By on December 1, 2019

Scripture reading from I Corinthians 1:18-2:5

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  1. Donald McMahon
    December 2, 2019

    “Resolve” (1 Corinthians 1:18–2:5)(12.1.19)
    1 Corinthians 1:18–2:5 (NIV84)
    18 For the message of the cross is foolishness to those who are perishing, but to us who are being saved it is the power of God. 19 For it is written:
    “I will destroy the wisdom of the wise;
    the intelligence of the intelligent I will frustrate.”
    20 Where is the wise man? Where is the scholar? Where is the philosopher of this age? Has not God made foolish the wisdom of the world? 21 For since in the wisdom of God the world through its wisdom did not know him, God was pleased through the foolishness of what was preached to save those who believe. 22 Jews demand miraculous signs and Greeks look for wisdom, 23 but we preach Christ crucified: a stumbling block to Jews and foolishness to Gentiles, 24 but to those whom God has called, both Jews and Greeks, Christ the power of God and the wisdom of God. 25 For the foolishness of God is wiser than man’s wisdom, and the weakness of God is stronger than man’s strength.
    26 Brothers, think of what you were when you were called. Not many of you were wise by human standards; not many were influential; not many were of noble birth. 27 But God chose the foolish things of the world to shame the wise; God chose the weak things of the world to shame the strong. 28 He chose the lowly things of this world and the despised things—and the things that are not—to nullify the things that are, 29 so that no one may boast before him. 30 It is because of him that you are in Christ Jesus, who has become for us wisdom from God—that is, our righteousness, holiness and redemption. 31 Therefore, as it is written: “Let him who boasts boast in the Lord.”
    2 When I came to you, brothers, I did not come with eloquence or superior wisdom as I proclaimed to you the testimony about God. 2 For I resolved to know nothing while I was with you except Jesus Christ and him crucified. 3 I came to you in weakness and fear, and with much trembling. 4 My message and my preaching were not with wise and persuasive words, but with a demonstration of the Spirit’s power, 5 so that your faith might not rest on men’s wisdom, but on God’s power.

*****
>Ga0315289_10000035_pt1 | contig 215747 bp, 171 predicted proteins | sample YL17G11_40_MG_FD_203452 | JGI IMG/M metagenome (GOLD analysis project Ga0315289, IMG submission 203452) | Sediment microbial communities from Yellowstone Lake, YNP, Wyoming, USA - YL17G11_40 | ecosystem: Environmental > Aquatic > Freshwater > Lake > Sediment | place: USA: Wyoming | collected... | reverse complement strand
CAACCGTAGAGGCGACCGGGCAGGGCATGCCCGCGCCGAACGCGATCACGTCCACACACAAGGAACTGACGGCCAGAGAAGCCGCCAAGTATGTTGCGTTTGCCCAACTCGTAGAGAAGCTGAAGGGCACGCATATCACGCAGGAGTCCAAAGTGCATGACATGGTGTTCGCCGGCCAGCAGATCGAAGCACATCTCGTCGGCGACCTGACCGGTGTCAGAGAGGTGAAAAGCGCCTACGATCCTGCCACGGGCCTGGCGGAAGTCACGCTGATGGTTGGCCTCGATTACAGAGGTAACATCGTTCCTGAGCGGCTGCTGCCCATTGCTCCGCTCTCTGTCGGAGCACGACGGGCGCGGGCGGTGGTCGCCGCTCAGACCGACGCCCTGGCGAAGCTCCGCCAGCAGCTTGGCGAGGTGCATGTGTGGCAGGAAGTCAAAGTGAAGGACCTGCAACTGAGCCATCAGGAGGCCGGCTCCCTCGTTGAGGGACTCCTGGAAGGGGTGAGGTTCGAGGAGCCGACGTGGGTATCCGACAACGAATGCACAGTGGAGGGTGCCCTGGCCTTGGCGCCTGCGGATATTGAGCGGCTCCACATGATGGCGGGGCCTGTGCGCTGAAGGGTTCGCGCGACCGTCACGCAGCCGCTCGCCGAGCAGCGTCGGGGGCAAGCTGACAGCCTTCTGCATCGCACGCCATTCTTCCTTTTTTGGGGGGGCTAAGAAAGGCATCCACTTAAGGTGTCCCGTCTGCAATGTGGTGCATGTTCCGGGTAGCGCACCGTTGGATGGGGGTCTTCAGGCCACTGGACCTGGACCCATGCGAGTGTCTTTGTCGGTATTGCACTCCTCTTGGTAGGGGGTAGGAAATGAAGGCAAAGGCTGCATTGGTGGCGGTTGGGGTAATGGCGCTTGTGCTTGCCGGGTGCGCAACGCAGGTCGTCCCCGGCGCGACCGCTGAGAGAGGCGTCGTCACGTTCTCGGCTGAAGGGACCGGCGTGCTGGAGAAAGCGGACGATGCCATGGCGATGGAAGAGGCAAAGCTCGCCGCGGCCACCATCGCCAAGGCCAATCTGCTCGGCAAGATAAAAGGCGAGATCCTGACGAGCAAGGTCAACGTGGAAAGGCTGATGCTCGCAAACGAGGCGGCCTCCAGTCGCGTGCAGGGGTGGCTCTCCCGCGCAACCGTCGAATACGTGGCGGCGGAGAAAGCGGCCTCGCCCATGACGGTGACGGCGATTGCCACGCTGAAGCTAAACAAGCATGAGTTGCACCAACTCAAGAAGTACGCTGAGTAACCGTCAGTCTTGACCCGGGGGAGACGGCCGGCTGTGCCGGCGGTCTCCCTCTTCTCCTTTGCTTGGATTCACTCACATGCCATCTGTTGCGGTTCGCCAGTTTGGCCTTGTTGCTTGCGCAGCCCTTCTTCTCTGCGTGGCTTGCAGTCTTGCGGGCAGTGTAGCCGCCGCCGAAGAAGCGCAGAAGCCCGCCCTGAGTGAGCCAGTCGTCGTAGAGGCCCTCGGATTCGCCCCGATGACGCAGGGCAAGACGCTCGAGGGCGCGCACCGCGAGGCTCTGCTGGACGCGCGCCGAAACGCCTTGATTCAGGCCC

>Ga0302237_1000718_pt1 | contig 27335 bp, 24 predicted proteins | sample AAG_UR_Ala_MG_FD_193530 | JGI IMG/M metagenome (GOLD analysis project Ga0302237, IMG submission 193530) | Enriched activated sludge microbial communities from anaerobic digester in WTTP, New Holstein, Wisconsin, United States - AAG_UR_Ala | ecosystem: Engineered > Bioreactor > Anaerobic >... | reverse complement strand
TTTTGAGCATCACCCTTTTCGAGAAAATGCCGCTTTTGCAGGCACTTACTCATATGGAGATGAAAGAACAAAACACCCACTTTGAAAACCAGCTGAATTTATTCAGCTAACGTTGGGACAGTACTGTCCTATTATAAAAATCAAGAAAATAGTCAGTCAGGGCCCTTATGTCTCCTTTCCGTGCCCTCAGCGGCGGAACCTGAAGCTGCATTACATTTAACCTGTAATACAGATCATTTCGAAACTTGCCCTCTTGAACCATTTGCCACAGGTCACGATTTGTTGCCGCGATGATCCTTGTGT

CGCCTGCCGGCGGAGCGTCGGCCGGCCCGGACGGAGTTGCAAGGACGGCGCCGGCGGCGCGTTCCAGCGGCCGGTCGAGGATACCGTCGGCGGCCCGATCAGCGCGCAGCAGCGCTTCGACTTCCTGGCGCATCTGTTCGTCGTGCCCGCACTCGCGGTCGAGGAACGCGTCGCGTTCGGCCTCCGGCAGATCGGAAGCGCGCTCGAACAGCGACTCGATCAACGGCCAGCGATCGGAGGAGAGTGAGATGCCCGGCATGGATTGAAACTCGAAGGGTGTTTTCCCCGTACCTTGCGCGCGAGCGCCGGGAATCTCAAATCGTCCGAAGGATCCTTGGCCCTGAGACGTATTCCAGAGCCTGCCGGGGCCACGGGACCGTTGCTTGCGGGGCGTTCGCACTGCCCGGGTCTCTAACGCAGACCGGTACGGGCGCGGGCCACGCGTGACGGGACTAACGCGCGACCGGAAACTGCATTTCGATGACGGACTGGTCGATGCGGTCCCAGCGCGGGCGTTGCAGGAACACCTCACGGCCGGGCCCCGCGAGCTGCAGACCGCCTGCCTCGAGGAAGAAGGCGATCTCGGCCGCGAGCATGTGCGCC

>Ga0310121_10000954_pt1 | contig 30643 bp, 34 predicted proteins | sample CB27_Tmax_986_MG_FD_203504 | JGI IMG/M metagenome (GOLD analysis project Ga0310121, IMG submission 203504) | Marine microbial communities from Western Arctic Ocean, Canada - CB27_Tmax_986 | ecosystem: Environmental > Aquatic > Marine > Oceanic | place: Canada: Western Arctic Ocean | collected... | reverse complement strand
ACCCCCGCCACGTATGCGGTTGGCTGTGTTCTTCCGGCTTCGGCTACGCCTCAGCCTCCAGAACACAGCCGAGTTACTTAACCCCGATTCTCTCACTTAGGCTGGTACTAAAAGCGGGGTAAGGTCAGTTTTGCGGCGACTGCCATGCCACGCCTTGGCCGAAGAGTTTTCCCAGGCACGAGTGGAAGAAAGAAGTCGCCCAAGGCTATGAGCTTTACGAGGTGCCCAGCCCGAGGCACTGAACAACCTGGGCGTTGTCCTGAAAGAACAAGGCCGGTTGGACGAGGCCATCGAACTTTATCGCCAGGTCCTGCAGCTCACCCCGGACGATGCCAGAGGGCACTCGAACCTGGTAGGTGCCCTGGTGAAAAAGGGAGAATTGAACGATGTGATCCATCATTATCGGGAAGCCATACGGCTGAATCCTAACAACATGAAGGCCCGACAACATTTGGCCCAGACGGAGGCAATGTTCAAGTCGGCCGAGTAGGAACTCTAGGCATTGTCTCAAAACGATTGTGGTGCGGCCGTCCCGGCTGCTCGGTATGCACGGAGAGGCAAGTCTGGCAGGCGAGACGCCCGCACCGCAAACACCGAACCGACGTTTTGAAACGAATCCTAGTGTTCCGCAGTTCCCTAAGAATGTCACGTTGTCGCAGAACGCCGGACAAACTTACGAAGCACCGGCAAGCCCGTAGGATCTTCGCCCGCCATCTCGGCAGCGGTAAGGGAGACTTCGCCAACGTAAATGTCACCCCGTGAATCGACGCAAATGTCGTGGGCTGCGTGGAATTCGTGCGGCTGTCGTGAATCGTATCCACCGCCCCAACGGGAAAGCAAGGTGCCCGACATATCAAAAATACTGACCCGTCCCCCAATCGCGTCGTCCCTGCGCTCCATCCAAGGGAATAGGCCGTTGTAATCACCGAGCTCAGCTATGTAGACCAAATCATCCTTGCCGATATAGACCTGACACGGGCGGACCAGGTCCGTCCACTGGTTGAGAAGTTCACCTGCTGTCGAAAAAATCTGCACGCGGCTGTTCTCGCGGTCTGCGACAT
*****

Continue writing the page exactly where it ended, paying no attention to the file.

The word of God for the people of God.
    Title: Resolve
    A certain church had a beautiful stained-glass window just behind the pulpit. It depicted Jesus Christ on the cross. One Sunday there was a guest minister who was much smaller than the regular pastor. A little girl listened to the guest for a time, then turned to her mother and asked, “Where is the man who usually stands there so we can’t see Jesus?”
    Oh my. That’s a punch in the gut. John the Baptist said, “He [Jesus] must become greater and I must become less.” Unfortunately, it is all too common for the preacher to dominate the pulpit instead of the message of Jesus the Christ. Too often the personality and gifts of the pastor are what attracts people to a church instead of the sweetness of our Savior. Our enemy, Satan, savors and celebrates this fleshly perspective because it is not of God.